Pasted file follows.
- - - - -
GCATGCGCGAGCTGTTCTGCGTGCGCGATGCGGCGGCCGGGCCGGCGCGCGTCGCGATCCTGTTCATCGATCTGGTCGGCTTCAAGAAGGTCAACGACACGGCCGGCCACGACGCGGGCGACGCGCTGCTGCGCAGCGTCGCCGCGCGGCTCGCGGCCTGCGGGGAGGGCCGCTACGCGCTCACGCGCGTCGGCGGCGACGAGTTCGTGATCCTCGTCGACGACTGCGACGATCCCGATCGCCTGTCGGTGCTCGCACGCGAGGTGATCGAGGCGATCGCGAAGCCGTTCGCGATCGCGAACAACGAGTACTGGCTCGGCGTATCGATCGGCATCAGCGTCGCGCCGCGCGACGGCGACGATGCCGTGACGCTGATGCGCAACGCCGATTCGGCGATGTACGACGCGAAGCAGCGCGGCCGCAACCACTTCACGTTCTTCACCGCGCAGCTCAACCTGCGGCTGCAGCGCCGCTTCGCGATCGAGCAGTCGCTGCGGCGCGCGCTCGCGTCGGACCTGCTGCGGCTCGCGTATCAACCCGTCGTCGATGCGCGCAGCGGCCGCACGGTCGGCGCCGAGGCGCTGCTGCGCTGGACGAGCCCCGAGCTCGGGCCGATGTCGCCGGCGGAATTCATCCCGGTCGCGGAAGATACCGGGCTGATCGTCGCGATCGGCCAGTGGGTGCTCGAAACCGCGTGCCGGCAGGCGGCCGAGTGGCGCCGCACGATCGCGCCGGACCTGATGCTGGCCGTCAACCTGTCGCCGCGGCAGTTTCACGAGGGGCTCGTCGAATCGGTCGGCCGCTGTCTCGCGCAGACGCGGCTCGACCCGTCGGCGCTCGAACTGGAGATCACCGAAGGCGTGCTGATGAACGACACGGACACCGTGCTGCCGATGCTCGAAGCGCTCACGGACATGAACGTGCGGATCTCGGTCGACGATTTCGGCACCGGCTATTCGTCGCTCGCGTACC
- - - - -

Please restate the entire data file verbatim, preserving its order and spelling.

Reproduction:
GCATGCGCGAGCTGTTCTGCGTGCGCGATGCGGCGGCCGGGCCGGCGCGCGTCGCGATCCTGTTCATCGATCTGGTCGGCTTCAAGAAGGTCAACGACACGGCCGGCCACGACGCGGGCGACGCGCTGCTGCGCAGCGTCGCCGCGCGGCTCGCGGCCTGCGGGGAGGGCCGCTACGCGCTCACGCGCGTCGGCGGCGACGAGTTCGTGATCCTCGTCGACGACTGCGACGATCCCGATCGCCTGTCGGTGCTCGCACGCGAGGTGATCGAGGCGATCGCGAAGCCGTTCGCGATCGCGAACAACGAGTACTGGCTCGGCGTATCGATCGGCATCAGCGTCGCGCCGCGCGACGGCGACGATGCCGTGACGCTGATGCGCAACGCCGATTCGGCGATGTACGACGCGAAGCAGCGCGGCCGCAACCACTTCACGTTCTTCACCGCGCAGCTCAACCTGCGGCTGCAGCGCCGCTTCGCGATCGAGCAGTCGCTGCGGCGCGCGCTCGCGTCGGACCTGCTGCGGCTCGCGTATCAACCCGTCGTCGATGCGCGCAGCGGCCGCACGGTCGGCGCCGAGGCGCTGCTGCGCTGGACGAGCCCCGAGCTCGGGCCGATGTCGCCGGCGGAATTCATCCCGGTCGCGGAAGATACCGGGCTGATCGTCGCGATCGGCCAGTGGGTGCTCGAAACCGCGTGCCGGCAGGCGGCCGAGTGGCGCCGCACGATCGCGCCGGACCTGATGCTGGCCGTCAACCTGTCGCCGCGGCAGTTTCACGAGGGGCTCGTCGAATCGGTCGGCCGCTGTCTCGCGCAGACGCGGCTCGACCCGTCGGCGCTCGAACTGGAGATCACCGAAGGCGTGCTGATGAACGACACGGACACCGTGCTGCCGATGCTCGAAGCGCTCACGGACATGAACGTGCGGATCTCGGTCGACGATTTCGGCACCGGCTATTCGTCGCTCGCGTACC